7 Security Layers MSPs Must Deliver for Clients

A well-rounded security portfolio paired with the right message will earn you part of the lucrative MSSP market, along with customer trust.

March 28, 2018

4 Min Read
Number seven (7)

By Tim Brown

“It’s impossible to secure your IT environment 100 percent. Our goal is to proactively manage security risk.”

That’s the message MSPs should convey to their clients when presenting a strategy to protect the data cyberattackers are most likely to target for theft. Managed security services will be a $40 billion market by 2022, and as an MSP, you already manage business risk for your clients. Now you’re applying that same mindset to security.

To do that effectively, develop a plan that includes the following seven security layers: 

  1. Endpoint Security: Protecting all endpoints, including workstations, laptops, tablets and smartphones, is an essential component of any comprehensive security strategy. Endpoint protection includes threat detection and blocking of malware, adware botnets, spam and phishing attempts. A centrally managed endpoint-security platform keeps track of which ports are in use and identifies which device or user is the source of malware when it enters the network. 

  1. Vulnerability Management: Keeping client environments safe requires ongoing vulnerability management to identify, report and address issues that pose security risks. Network vulnerabilities typically involve configuration errors and unauthorized changes. Automated vulnerability scanning and remediation identify these issues and trigger corrective action to minimize the risks they pose and restore network compliance with security protocols. Verizon’s 2017 Payment Security Report says just 72 percent of companies have such processes in place. 

  1. Patch Management: One of the most common methods of delivering malware is by exploiting vulnerabilities. Left unpatched, these vulnerabilities leave the door open for infections, such as WannaCry ransomware, which exploited a flaw in the Windows Server Message Block (SMB) to propagate itself. Automating the patching process is the best approach, because if users are asked to apply patches, they will often fail to do so. 

  1. Content Filtering: Content filters pick up where antivirus tools and firewalls leave off. With content filtering in place, MSPs can build website blacklists and set rules to screen email and web-based content to prevent unwanted types of data and files from entering clients’ networks. Content filters serve the dual purpose of keeping users away from objectionable web content and blocking malicious code.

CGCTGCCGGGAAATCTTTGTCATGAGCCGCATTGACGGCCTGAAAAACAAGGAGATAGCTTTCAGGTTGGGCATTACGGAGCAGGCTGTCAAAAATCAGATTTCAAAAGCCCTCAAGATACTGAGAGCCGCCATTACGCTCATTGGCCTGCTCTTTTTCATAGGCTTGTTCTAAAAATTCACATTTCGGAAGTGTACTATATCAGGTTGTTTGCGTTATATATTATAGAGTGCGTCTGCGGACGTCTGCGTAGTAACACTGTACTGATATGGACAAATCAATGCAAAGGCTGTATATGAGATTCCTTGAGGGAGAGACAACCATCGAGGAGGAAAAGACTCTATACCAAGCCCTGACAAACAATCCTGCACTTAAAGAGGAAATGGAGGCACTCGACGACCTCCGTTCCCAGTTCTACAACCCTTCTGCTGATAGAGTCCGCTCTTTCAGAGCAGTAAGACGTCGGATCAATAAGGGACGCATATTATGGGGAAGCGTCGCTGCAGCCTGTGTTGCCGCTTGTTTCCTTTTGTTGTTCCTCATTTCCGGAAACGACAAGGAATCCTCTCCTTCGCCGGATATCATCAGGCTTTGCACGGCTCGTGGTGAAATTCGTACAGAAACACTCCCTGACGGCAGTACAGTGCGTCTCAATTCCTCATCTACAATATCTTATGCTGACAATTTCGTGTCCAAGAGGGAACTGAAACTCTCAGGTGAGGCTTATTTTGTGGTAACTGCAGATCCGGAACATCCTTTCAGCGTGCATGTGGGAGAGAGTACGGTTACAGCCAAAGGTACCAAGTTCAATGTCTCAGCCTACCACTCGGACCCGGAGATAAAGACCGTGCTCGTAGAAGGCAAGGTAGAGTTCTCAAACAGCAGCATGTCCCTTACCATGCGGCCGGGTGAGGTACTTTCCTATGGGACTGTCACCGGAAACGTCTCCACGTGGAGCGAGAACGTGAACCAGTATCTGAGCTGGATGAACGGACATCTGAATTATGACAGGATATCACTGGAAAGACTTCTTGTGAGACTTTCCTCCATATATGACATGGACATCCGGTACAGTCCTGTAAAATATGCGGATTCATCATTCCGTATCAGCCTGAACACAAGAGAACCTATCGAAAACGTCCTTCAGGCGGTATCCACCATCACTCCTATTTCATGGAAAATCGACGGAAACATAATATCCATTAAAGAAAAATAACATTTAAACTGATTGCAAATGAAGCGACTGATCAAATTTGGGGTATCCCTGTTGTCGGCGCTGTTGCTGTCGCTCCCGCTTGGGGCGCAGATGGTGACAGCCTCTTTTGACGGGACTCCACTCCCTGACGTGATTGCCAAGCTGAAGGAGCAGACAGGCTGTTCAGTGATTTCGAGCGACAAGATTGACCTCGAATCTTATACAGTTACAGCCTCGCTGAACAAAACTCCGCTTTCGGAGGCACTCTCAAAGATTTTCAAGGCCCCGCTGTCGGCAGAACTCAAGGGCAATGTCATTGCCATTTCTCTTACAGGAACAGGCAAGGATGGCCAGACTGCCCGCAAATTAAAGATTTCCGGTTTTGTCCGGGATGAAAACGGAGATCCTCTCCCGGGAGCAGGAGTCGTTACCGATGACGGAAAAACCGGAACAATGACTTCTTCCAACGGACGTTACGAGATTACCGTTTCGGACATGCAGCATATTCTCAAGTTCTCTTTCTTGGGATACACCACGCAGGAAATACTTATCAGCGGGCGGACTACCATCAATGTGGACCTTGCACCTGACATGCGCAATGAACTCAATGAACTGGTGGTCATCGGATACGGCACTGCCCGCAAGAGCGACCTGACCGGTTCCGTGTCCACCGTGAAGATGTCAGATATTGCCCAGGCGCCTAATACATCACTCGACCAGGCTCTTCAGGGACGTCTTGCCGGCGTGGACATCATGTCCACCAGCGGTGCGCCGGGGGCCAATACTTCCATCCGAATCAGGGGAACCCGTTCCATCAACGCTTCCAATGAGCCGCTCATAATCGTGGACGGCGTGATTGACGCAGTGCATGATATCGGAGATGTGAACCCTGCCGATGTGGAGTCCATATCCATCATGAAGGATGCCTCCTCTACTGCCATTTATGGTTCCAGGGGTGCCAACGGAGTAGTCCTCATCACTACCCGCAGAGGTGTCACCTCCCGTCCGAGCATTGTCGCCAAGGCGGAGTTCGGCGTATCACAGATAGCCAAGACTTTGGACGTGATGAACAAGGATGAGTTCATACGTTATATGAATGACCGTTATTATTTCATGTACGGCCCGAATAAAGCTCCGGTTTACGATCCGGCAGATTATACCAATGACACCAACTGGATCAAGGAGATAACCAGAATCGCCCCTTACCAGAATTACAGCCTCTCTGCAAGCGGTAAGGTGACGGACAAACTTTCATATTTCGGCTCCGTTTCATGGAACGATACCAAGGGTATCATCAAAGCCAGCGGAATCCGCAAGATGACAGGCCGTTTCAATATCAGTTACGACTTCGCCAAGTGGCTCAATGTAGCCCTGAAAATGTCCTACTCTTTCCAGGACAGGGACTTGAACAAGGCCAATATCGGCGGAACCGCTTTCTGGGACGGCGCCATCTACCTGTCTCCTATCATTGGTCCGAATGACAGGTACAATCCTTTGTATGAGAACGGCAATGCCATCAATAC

1. Email Security: Hackers love email because it has proven to be one of the most successful attack vectors. Phishing is especially effective; it preys on users’ curiosity, fear and trust to trick them into clicking infected attachments and URLs. That’s why no security strategy is complete without technology that detects, blocks and isolates threats like spam and phishing. 

  1. Threat Intelligence: To best protect clients, MSPs need a good understanding of their clients’ environments as well as the threat landscape, which evolves constantly. Besides previously identified threats that AV tools and firewalls are programmed to catch, there’s always the specter of new and emerging risks — or risks that have morphed from previous incarnations. Reliable threat intelligence helps protect clients from zero-day threats and previously unseen ransomware variants. Threat-intelligence feeds capture and compile information on new threats including where they originate, who is likely behind them, how they are delivered, and where they are likely to strike. 

  1. Backup and Recovery: One of the most basic security practices is to back up all critical data and prioritize it for recovery, should a company ever experience a data loss as a result of a cyberattack or some other reason. This is another area in which MSPs can provide an essential service by implementing automated backup for servers, workstations, files and email, so that if ever needed, the data is recoverable. Disaster recovery as a service is a profitable add for partners; in a recent survey, two in three (66 percent) channel respondents that added DRaaS reported an increase in revenue per customer, 63 percent saw improved customer retention and 23 percent said they have won new customers. 

Last but not least, MSPs should always be educating: One of the best ways to manage security risk is to be diligent about elevating the security acumen of users across your client organizations. 

In closing, the seven-layer security approach helps clients understand that cybersecurity is a complex endeavor involving multiple moving pieces. By addressing various potential entry points and evolving risks, this approach provides better protection while changing clients’ mindsets to focus on risk management instead of trying to stop all breaches. Managing security risks is another way to deliver value — and to keep clients wanting to continue doing business with you.

Tim Brown, VP of security for SolarWinds MSP, has more than 20 years of experience developing and implementing security technology. Tim’s experience has made him an in-demand expert on cybersecurity, and has taken him from meeting with members of Congress and the Senate to the Situation Room in the White House. Additionally, Tim has been central in driving advancements in identity frameworks, has worked with the U.S. government on security initiatives, and holds 18 patents on security-related topics.

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